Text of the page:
The following morning, despite feeling abit rough we headed back down to circular quay with Matt and Andrews to go Jet Boating. The concept is pretty straightforward, you pay $30 to be ragged around the harbour for 30 mins in a 850 horse power speed boat reaching speeds of 80km per hour. The boat does 270 degree spins and loads of other tricks to basically get you soaked. We held on tight, we nearly hurled, we certainly got soaked but it cured our hangovers so we were more than happy. We spent the rest of the afternoon checking out more of Sydney.

Our plan was to move on to the beaches of Bondi and Manly but the weather took a turn for the worse and with it forecast to last a few days myself and Mark decided to make the 2 hour train to Katoomba to explore the Blue Mountains.

FACT: The blue haze that gives the mountains their name, is the result of the ultrafine oily mist given off by Eucalyptus. Seen from a distance the haze makes the mountains look blue.

Katoomba is a pretty small place in itself and we stayed in a really weird hostel run by a really weird guy but you can't knock Katoomba for its scenery. We headed to Echo Point in the Blue Mountains National Park as we were both pretty keen to see the Three Sisters. The views really were amazing, we spent the afternoon walking around the National Park and taking lots of photo's which all look the same.

The Three Sisters

3 sisters.jpg

After a few days in Katoomba we got the train back to Sydney but the weather so still abit ropey so we decided to continue our journey south and hit Sydney's beaches before we fly out at the end of the month.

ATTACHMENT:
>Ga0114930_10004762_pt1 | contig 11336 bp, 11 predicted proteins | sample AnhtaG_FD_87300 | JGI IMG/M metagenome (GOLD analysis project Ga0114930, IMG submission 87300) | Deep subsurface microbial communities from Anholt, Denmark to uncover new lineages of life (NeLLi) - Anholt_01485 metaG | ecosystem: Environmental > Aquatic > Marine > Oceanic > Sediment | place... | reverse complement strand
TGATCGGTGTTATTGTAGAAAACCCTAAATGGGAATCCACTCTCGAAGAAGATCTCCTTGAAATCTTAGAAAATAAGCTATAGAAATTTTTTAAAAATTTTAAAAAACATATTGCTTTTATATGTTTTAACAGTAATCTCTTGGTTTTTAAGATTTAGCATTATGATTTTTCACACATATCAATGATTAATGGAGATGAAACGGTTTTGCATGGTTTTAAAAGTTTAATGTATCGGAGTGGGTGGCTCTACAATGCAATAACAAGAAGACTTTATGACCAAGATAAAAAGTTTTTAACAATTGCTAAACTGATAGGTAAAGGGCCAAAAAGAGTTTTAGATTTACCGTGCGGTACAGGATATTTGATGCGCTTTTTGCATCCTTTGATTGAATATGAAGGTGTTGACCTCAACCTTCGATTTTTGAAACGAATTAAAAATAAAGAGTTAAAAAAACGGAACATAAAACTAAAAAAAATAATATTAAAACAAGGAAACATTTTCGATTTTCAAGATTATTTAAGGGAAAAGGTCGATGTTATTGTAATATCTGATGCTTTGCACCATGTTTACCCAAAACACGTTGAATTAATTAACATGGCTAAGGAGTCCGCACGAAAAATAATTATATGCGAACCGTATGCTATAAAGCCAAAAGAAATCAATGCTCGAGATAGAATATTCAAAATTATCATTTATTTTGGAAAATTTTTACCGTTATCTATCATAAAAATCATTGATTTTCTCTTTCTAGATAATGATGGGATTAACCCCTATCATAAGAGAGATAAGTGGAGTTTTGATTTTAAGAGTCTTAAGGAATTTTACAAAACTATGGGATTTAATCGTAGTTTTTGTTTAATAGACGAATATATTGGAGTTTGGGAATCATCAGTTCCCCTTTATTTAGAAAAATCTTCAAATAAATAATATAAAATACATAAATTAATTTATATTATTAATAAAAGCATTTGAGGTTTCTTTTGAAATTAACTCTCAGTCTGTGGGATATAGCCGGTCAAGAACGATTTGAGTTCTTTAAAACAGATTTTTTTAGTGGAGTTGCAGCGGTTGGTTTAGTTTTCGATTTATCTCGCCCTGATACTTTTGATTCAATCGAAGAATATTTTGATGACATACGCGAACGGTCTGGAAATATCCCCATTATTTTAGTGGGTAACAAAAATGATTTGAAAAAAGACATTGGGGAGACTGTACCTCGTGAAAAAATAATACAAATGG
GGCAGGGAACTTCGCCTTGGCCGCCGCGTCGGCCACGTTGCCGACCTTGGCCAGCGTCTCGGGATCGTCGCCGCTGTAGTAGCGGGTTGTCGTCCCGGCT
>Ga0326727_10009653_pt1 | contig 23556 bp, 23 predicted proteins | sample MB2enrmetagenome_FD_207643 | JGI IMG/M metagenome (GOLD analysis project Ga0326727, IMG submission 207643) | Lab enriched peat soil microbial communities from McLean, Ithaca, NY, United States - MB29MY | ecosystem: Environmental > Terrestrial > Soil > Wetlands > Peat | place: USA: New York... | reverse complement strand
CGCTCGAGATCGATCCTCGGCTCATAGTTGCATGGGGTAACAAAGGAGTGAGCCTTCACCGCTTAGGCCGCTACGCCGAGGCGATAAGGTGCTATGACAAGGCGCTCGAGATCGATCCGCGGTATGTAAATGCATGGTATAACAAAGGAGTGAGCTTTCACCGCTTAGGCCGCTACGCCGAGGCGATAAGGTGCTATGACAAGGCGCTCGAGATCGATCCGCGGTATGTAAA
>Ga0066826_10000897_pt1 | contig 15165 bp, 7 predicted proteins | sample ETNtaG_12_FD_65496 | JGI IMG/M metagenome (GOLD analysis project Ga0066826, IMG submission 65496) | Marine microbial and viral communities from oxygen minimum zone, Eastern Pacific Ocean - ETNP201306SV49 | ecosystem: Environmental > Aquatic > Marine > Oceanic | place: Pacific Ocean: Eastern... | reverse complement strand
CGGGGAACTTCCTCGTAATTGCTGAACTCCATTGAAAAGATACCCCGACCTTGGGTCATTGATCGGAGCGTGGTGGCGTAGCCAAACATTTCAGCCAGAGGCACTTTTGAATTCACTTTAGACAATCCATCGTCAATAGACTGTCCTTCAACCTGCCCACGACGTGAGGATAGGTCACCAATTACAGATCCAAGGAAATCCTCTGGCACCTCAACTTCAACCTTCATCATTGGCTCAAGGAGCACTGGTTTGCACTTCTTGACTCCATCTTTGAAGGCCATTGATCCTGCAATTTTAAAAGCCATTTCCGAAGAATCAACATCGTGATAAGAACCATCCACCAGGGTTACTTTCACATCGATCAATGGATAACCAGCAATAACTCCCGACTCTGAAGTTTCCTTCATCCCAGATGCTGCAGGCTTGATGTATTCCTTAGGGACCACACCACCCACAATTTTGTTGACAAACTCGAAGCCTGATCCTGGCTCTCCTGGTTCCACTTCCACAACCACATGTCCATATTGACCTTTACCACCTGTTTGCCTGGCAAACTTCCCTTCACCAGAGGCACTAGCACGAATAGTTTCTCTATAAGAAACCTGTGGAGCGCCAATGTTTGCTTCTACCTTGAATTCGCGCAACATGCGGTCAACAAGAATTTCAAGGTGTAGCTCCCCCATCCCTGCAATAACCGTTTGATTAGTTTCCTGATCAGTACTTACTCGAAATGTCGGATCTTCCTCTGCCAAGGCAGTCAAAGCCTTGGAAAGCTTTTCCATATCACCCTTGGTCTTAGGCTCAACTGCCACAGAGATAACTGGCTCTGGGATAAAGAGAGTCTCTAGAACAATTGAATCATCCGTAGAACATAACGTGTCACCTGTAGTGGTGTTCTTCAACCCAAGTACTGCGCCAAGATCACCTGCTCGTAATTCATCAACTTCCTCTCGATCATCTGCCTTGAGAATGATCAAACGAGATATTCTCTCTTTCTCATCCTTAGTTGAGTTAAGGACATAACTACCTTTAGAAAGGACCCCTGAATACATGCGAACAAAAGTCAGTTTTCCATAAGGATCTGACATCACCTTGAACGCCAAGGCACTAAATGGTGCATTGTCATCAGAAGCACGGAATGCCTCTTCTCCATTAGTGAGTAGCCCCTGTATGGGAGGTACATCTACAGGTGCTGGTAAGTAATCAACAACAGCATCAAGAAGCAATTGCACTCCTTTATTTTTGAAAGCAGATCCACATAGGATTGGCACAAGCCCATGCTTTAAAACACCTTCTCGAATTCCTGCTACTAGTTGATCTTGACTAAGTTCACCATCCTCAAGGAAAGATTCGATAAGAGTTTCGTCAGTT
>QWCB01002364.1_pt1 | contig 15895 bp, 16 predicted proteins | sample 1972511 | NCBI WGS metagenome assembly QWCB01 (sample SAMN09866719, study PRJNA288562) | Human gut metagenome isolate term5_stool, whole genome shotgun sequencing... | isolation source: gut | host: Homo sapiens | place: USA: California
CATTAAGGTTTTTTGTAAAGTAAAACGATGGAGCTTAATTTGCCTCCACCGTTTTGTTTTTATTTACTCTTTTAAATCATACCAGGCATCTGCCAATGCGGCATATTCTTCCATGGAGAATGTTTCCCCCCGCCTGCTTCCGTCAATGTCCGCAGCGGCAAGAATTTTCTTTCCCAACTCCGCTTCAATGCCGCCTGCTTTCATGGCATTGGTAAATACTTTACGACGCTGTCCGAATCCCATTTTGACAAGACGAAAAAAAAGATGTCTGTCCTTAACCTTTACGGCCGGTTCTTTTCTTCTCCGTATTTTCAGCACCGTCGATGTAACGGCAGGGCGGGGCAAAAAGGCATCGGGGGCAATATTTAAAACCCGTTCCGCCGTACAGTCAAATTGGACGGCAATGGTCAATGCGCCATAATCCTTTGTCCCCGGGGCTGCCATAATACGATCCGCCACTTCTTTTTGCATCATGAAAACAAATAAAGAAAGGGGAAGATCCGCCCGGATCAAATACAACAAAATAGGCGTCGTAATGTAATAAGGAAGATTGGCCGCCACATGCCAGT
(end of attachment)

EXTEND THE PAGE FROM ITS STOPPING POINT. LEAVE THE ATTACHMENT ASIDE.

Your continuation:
Our next stop - Canberra

Posted by greggers 18:33 Archived in Australia Comments (0)

Australia - Byron Bay

Kayaking, Surfing & Hippies

all seasons in one day 22 °C

We'd heard innumerable glowing reports about this little surfing town and I'm delighted to announce that Byron didn't disappoint - we had ourselves a cracking time.

Bryon was an unassuming little town until in 1963 surfers discovered "The pass" and over the following years it became a settling ground for artistically minded people. It's like visiting a little hippy / surfing commune - very chilled out.

We opted to stay at a hostel called The Arts Factory on a recommendation from some girls we met in Malaysia. Described as "an enchanted 5 acre subtropical haven" it has it's own bar, restaurant, pool with hot-tub, cinema and whole manner of daily activities including Didgeridoo Making and Yoga. We were allocated a 10 man dorm and soon discovered we were in party dorm. There were two Canadian couples, two American lads and two other lads from the UK, soon enough the goon was flowing and we were bonding great guns.

The following day we decided to go Dolphin Kayaking with Si and Russ the two English lads from our dorm. According to the guide we are guaranteed to be petting wild Dolphins in no time. We were slightly disappointed to discover the Dolphins were having a day off and Kayaking was actually pretty hard work. Mark was sat at the front providing "the power" and I was at the back steering. Little did we know that some Irish girls we had met the previous night were watching us from a whale watching point. Apparently we had the most comedic kayaking style as we battled against the surf, oars and kayak all over the place - they didn't half take the piss that night. We were compensated for our lack of dolphin action with a free return session - our confidence was dented, we never did make it back in a Kayak.

Giving the water a break, we made the lengthy walk to Cape Byron Lighthouse (named after George Gordon Lord Byron) located on Australia's most easterly point of mainland. We had more success with this venture and managed to spot a fair few humpback whales coming back from their annual migration. They move from the feeding grounds of the Antarctic during the summer to the high latitude equatorial regions during the winter for breeding and calfing and then back again. This means you invariably see a load of whales splashing around in the water as they pass Cape Byron.

Australia's most easterly point.

Most easte..nt sign.jpg

Cape Byron Lighthouse